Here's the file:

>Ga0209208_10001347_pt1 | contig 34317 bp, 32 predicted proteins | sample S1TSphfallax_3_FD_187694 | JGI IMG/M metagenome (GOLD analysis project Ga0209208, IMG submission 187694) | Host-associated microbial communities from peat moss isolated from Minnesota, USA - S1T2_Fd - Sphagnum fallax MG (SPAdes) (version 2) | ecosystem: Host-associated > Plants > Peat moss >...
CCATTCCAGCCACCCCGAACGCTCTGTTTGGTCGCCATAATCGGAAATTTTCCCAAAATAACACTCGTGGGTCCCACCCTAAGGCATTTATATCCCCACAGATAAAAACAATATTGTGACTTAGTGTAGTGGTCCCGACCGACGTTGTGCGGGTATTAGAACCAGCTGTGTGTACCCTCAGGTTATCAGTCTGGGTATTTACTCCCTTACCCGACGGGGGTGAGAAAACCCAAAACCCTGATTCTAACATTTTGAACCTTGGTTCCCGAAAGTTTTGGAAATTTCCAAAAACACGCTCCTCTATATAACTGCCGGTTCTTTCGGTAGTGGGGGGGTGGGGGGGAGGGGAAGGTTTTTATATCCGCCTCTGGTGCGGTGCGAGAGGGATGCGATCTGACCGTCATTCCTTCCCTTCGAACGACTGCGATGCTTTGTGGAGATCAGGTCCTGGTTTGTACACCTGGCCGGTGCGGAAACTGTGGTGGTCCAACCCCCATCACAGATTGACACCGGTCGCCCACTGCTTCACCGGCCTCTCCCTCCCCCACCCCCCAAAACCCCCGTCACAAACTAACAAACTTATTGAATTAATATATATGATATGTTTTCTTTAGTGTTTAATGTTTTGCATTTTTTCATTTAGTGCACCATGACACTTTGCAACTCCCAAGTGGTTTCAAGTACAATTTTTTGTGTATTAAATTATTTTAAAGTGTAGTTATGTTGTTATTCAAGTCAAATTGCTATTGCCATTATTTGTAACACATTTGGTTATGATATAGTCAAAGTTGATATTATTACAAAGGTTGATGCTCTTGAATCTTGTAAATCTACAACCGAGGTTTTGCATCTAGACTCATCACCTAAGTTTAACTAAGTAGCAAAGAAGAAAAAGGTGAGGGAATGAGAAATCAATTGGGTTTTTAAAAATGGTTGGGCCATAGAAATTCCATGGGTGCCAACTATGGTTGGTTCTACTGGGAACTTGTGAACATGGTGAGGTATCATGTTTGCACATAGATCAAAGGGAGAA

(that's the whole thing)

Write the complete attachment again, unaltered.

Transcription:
>Ga0209208_10001347_pt1 | contig 34317 bp, 32 predicted proteins | sample S1TSphfallax_3_FD_187694 | JGI IMG/M metagenome (GOLD analysis project Ga0209208, IMG submission 187694) | Host-associated microbial communities from peat moss isolated from Minnesota, USA - S1T2_Fd - Sphagnum fallax MG (SPAdes) (version 2) | ecosystem: Host-associated > Plants > Peat moss >...
CCATTCCAGCCACCCCGAACGCTCTGTTTGGTCGCCATAATCGGAAATTTTCCCAAAATAACACTCGTGGGTCCCACCCTAAGGCATTTATATCCCCACAGATAAAAACAATATTGTGACTTAGTGTAGTGGTCCCGACCGACGTTGTGCGGGTATTAGAACCAGCTGTGTGTACCCTCAGGTTATCAGTCTGGGTATTTACTCCCTTACCCGACGGGGGTGAGAAAACCCAAAACCCTGATTCTAACATTTTGAACCTTGGTTCCCGAAAGTTTTGGAAATTTCCAAAAACACGCTCCTCTATATAACTGCCGGTTCTTTCGGTAGTGGGGGGGTGGGGGGGAGGGGAAGGTTTTTATATCCGCCTCTGGTGCGGTGCGAGAGGGATGCGATCTGACCGTCATTCCTTCCCTTCGAACGACTGCGATGCTTTGTGGAGATCAGGTCCTGGTTTGTACACCTGGCCGGTGCGGAAACTGTGGTGGTCCAACCCCCATCACAGATTGACACCGGTCGCCCACTGCTTCACCGGCCTCTCCCTCCCCCACCCCCCAAAACCCCCGTCACAAACTAACAAACTTATTGAATTAATATATATGATATGTTTTCTTTAGTGTTTAATGTTTTGCATTTTTTCATTTAGTGCACCATGACACTTTGCAACTCCCAAGTGGTTTCAAGTACAATTTTTTGTGTATTAAATTATTTTAAAGTGTAGTTATGTTGTTATTCAAGTCAAATTGCTATTGCCATTATTTGTAACACATTTGGTTATGATATAGTCAAAGTTGATATTATTACAAAGGTTGATGCTCTTGAATCTTGTAAATCTACAACCGAGGTTTTGCATCTAGACTCATCACCTAAGTTTAACTAAGTAGCAAAGAAGAAAAAGGTGAGGGAATGAGAAATCAATTGGGTTTTTAAAAATGGTTGGGCCATAGAAATTCCATGGGTGCCAACTATGGTTGGTTCTACTGGGAACTTGTGAACATGGTGAGGTATCATGTTTGCACATAGATCAAAGGGAGAA